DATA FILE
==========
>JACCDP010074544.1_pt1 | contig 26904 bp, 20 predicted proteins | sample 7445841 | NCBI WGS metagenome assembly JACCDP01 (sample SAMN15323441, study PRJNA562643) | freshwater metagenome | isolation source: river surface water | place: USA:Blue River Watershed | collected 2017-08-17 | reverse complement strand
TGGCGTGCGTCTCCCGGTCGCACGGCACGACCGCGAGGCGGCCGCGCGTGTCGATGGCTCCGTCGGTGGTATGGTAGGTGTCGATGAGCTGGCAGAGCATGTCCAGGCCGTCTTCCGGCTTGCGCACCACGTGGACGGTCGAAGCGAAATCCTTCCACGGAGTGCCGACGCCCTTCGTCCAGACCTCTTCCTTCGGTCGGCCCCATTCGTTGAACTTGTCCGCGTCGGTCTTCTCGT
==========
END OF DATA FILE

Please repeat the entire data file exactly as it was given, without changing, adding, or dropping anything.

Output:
>JACCDP010074544.1_pt1 | contig 26904 bp, 20 predicted proteins | sample 7445841 | NCBI WGS metagenome assembly JACCDP01 (sample SAMN15323441, study PRJNA562643) | freshwater metagenome | isolation source: river surface water | place: USA:Blue River Watershed | collected 2017-08-17 | reverse complement strand
TGGCGTGCGTCTCCCGGTCGCACGGCACGACCGCGAGGCGGCCGCGCGTGTCGATGGCTCCGTCGGTGGTATGGTAGGTGTCGATGAGCTGGCAGAGCATGTCCAGGCCGTCTTCCGGCTTGCGCACCACGTGGACGGTCGAAGCGAAATCCTTCCACGGAGTGCCGACGCCCTTCGTCCAGACCTCTTCCTTCGGTCGGCCCCATTCGTTGAACTTGTCCGCGTCGGTCTTCTCGT